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MTSU professor launches ‘self-reliance’ column for Washington Times

The newest columnist in the Washington Times has an MTSU pedigree.

Alongside widely read conservative commentators like Monica Crowley and Cal Thomas, Dr. Colby Jubenville will now contribute his views on self-reliance in both column and blog formats for the national publication.

Dr. Colby Jubenville

Dr. Colby Jubenville

Jubenville’s first writing in the conservative-leaning newspaper was posted at www.washingtontimes.com June 17. Future online postings are slated for two to three times a week and occasionally in hard-copy editions.

In his initial offering, which is available here, the sports management professor in MTSU’s Department of Health and Human Performance advises readers to “go your own way.”

“While you should always surround yourself with people who are smarter than you, nobody can help you like you can help yourself,” Jubenville writes.

“And when you develop a firm enough sense of self-reliance, at that point, you’ll have found your own lane and be able to stay there.”

Jubenville said he realizes that his philosophy is at variance with much of corporate America’s practices, but he insisted that there’s increasing momentum for change toward a culture that empowers employees and respects their autonomy.

Click on the Washington Times front page above to read Dr. Colby Jubenville's inaugural column for the paper.

Click on the Washington Times front page above to read Dr. Colby Jubenville’s inaugural column.

“I do think that if you hire the right people and build the right culture that you can, in fact, run a business that way,” he said. “We live in this world where people are taught to go by way of the herd, and I’ve never done that.”

The Nashville Area Chamber of Commerce will present Jubenville with the YP Nashville Impact Award at the Nashville Emerging Leader Awards ceremony July 30 at Lipscomb University.

The award honors an individual dedicated to community leadership and professional development. Jubenville said the award represents what should be at the core of education.

“My whole focus at MTSU over the last 15 years is really about helping kids find their voice, and voice is the intersection of talent, passion, conscience and need in the world,” he said.

In his role as special assistant to the dean for student success and strategic partnerships, Jubenville will have even more opportunities to put his philosophy into practice. He said he will help Dr. Harold “Terry” Whiteside, dean of the College of Behavioral and Health Sciences, with “collecting intellectual capital and unleashing it to industry.”

Jubenville said he sees himself as a mentor who works to instill confidence in students so they will be able to achieve their goals.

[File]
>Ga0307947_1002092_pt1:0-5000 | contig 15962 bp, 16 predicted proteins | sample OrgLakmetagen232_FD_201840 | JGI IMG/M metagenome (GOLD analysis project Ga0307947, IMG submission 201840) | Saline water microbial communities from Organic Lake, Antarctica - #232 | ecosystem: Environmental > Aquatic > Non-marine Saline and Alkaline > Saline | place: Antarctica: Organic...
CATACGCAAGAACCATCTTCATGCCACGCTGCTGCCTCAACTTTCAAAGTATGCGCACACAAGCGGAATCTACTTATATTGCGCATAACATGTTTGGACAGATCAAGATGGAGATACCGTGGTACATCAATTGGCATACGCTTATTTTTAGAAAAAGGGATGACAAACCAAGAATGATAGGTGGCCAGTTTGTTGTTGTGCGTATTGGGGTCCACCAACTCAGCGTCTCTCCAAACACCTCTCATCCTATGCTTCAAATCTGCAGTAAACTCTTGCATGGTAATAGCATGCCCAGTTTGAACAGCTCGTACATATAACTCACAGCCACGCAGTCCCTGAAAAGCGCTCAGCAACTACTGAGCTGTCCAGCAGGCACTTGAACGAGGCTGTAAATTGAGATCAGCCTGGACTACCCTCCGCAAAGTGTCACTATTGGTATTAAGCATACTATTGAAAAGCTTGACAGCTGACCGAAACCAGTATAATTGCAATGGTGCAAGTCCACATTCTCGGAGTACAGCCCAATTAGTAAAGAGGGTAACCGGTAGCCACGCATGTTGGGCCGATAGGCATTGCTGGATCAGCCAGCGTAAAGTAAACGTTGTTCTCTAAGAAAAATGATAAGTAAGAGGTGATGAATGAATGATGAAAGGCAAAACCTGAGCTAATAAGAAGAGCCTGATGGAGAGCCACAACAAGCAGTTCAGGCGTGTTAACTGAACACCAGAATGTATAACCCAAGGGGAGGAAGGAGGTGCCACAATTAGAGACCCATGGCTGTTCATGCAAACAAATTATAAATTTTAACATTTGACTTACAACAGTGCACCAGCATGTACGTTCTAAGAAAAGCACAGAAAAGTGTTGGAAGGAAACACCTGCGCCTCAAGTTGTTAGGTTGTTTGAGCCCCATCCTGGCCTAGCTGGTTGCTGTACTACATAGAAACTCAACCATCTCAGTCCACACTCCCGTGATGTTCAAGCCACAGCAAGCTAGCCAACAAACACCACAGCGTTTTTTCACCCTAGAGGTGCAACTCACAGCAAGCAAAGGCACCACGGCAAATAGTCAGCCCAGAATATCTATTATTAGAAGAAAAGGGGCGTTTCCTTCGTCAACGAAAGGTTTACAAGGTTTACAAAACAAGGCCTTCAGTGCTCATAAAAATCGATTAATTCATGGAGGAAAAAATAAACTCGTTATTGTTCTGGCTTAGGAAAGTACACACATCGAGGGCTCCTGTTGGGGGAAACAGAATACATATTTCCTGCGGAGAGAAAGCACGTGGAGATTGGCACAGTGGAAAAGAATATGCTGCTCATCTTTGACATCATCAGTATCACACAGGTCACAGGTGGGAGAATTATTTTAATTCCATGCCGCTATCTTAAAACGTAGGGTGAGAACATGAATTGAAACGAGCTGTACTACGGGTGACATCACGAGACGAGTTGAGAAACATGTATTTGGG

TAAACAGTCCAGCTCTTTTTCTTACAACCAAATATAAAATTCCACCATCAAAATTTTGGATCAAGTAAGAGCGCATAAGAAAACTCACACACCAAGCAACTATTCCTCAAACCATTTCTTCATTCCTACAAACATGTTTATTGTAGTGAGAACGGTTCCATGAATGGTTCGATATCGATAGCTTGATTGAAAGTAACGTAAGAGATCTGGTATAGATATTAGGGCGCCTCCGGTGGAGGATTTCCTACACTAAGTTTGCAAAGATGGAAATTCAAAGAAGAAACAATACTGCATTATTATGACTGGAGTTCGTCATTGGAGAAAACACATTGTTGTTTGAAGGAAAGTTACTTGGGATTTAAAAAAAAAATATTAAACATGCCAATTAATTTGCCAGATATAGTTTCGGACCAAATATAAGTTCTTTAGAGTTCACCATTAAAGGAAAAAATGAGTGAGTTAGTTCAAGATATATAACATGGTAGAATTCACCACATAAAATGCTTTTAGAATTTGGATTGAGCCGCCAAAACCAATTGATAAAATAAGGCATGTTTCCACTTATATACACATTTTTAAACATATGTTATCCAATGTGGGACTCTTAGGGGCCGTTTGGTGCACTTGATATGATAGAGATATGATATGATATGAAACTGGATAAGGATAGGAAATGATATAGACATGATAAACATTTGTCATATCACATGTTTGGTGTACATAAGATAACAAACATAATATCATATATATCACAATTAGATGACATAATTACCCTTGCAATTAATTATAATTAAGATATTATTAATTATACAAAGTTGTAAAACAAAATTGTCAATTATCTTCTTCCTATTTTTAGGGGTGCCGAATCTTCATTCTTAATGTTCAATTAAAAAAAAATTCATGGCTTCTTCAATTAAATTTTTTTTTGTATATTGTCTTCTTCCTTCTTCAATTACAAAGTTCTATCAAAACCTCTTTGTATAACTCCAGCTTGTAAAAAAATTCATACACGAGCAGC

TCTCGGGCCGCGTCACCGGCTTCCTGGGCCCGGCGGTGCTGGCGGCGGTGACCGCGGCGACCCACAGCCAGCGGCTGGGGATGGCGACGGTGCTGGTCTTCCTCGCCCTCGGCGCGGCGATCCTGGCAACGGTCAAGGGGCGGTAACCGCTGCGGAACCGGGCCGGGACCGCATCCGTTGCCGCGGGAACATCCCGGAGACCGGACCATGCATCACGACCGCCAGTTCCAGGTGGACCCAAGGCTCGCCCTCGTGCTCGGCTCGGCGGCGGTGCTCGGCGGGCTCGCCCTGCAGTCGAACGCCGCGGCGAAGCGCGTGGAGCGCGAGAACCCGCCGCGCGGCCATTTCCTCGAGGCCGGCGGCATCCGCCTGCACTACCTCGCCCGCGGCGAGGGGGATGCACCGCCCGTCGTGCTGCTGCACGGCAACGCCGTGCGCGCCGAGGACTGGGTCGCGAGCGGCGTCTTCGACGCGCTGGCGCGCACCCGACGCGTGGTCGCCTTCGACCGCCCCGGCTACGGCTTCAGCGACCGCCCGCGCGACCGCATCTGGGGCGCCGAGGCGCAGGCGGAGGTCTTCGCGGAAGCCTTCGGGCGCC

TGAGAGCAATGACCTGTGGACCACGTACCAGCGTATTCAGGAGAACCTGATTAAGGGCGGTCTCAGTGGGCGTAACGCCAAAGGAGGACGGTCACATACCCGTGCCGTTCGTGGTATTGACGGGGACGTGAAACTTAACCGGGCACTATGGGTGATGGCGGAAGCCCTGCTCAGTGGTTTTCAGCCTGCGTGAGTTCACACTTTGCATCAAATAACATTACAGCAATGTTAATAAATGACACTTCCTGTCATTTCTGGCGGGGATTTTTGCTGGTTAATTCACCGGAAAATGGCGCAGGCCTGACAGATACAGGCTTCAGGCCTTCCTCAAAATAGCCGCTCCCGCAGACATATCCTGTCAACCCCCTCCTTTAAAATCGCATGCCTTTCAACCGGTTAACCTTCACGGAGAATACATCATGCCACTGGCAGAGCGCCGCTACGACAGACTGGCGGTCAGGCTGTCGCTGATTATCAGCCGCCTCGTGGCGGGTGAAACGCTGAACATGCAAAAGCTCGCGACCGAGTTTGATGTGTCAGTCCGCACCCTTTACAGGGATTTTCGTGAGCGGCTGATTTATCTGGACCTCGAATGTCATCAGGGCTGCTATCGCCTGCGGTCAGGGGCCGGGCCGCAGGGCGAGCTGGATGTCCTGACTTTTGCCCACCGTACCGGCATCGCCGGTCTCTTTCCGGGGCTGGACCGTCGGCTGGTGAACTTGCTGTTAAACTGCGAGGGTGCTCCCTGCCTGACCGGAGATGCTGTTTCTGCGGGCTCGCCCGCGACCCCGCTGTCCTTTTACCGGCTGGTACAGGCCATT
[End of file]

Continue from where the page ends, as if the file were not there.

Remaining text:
“If I look back on my life, the greatest time period when I saw myself develop as an adult was from 20 to 30,” Jubenville said.

“Well, we’re taught that, from 20 to 30, you’ve got all the time in the world. You know as well as I do you’re going to blink and be 40.”

The professor can be contacted at Colby.Jubenville@mtsu.edu or at his business, Red Herring Innovation and Design, at 615-498-6802.

— Gina K. Logue (gina.logue@mtsu.edu)

‘MTSU On the Record’ examines horse supplement industry

A recent edition of the “MTSU On the Record” radio program focused on the questions surrounding nutritional supplements that horse lovers feed their animals.

Dr. Holly Spooner, left, and graduate student Nicole Swirsley discuss nutritional supplements for horses on the June 22 edition of "MTSU On the Record." Spooner holds the Miller Chair of Equine Health at MTSU. (MTSU photo by News and Media Relations)

Dr. Holly Spooner, left, and graduate student Nicole Swirsley discuss nutritional supplements for horses on the June 22 edition of “MTSU On the Record.” Spooner holds the Miller Chair of Equine Health at MTSU. (MTSU photo by News and Media Relations)

Host Gina Logue’s interview with Dr. Holly Spooner and Nicole Swirsley first aired June 22 on WMOT-FM (89.5 and www.wmot.org ). You can listen to the conversation here.

Spooner, who holds the Miller Chair of Equine Health at MTSU, mentored Swirsley, a graduate student from Villa Rosa, California, in a study of how horse owners obtain information about their horses’ nutritional supplements.

“There’s a huge number of supplements, all in the equine market, probably somewhere in the number of thousands,” Spooner said.

“The claims are anywhere from helping with hoof growth … up to improving performance or solving behavioral problems.”

The professor noted, however, that since these supplements are not regulated as drugs are, there is little proof of their efficacy.

“In 2009, horse owners spent over $49 million on supplements purchased just through veterinarians alone, and supplements purchased through veterinarians is the smallest part of the market,” Swirsley said.

“More people buy them from feed stores or online through online producers than they do from their veterinarians. It’s a huge industry.”